I recently finished a project about child sexual abuse that was one of the hardest I’ve ever done.
Each aspect of the project was difficult. Getting the data. Going back to the agency and getting more data. Finding people willing to share their experience.
And, above all, hearing the stories of young women who had endured sexual abuse, often from relatives. In one instance, I had to stop myself from crying during the interview because I knew the survivor and her mother would shift their attention to comforting me.
Judy Atkinson is an aboriginal woman from Australia who has worked to heal many children there who have been similarly abused. We met in Orvieto, Italy, where we both participated in the Harvard Program in Refugee Trauma.
In her work, which often takes her to remote areas, she draws on her ancestral traditions to combat what she sees as the toxic and even lethal consequences of colonialism.
Many of these communities have been completely ignored by the Australian government, she said. When they do respond, she feels that their statements indicate an acceptance of the actions against the children as if they are almost to be expected because it is such an ingrained part of aboriginal culture that it is almost normal.
Judy refuses to accept this attitude, which can lead quite easily to justifying inaction and neglect. Instead she feels she must strike a balance between speaking honestly about what is happening and not giving further fodder to critics.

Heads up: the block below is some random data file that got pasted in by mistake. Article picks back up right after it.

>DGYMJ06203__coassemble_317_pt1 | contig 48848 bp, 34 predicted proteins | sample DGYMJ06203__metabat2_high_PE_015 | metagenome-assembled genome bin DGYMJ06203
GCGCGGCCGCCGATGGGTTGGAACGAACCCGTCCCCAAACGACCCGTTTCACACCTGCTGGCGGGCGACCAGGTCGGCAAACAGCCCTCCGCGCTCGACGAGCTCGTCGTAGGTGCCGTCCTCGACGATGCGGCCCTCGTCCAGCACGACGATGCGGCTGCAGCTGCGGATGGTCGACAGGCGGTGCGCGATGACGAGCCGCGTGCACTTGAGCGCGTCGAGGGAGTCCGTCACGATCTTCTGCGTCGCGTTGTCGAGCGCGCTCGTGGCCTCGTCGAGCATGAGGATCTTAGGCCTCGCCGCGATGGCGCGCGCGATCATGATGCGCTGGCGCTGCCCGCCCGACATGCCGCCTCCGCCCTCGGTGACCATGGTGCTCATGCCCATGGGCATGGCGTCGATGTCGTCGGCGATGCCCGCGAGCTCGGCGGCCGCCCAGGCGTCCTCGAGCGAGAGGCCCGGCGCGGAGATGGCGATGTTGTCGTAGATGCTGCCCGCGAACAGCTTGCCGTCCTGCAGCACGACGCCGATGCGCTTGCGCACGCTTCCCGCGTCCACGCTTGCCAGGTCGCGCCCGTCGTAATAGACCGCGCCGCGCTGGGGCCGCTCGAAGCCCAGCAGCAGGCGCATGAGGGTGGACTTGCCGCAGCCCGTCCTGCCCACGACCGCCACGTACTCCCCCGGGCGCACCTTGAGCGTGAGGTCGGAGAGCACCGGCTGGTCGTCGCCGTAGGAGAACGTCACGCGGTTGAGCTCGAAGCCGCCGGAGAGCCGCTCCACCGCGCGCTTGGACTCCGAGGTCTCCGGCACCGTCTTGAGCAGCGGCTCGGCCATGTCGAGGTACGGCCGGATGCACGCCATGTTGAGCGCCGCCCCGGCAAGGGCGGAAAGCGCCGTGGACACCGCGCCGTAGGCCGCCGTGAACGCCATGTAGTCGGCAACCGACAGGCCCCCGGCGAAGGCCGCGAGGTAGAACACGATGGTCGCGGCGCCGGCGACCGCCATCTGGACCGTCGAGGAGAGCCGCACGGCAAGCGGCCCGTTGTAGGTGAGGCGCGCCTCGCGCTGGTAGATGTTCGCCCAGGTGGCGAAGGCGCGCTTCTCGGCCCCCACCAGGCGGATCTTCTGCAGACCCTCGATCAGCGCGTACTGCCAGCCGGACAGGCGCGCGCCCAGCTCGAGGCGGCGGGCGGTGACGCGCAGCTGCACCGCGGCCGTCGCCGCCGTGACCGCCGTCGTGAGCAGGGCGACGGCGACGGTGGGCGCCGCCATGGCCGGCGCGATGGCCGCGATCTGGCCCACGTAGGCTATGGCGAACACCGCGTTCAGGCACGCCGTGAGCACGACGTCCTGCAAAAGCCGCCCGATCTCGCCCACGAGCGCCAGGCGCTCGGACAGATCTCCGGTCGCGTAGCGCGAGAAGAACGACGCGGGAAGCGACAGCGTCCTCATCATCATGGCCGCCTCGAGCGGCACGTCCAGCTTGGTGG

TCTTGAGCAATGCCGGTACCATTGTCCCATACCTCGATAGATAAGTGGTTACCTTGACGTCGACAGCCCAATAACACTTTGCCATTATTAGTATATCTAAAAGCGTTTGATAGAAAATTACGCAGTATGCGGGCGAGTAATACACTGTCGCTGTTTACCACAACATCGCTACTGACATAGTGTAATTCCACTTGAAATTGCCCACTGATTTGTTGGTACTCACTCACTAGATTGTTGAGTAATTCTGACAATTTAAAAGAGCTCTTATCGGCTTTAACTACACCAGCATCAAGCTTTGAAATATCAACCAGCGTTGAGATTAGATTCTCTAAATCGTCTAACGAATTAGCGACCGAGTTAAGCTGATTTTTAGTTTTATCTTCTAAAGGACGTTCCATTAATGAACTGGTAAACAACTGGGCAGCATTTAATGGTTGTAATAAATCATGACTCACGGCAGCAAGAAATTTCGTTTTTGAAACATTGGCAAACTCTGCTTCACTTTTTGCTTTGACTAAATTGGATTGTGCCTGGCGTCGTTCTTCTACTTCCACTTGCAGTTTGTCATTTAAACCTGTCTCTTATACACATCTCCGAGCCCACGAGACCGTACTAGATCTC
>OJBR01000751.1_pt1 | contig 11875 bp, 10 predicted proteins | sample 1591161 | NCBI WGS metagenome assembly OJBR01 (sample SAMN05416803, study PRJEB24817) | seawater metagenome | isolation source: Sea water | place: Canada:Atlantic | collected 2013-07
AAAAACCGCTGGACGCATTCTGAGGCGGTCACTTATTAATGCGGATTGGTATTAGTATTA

Judy also encourages the young people and communities with whom she works to design their own healing environments. She strives to achieve healing on individual and communal bases.
It’s not easy, and the situation in some of the places where she works is so dire as to seem beyond repair. Yet she has had successes in which victims have told their stories and perpetrators have acknowledged their misdeeds and pledged to stop.
In our project at the Reporter, each of the three survivors we interviewed used some form of artistic expression as part of their healing process and journey.
It’s given me comfort that halfway across the globe a brave woman is doing the same with young people who have suffered similar unspeakable actions.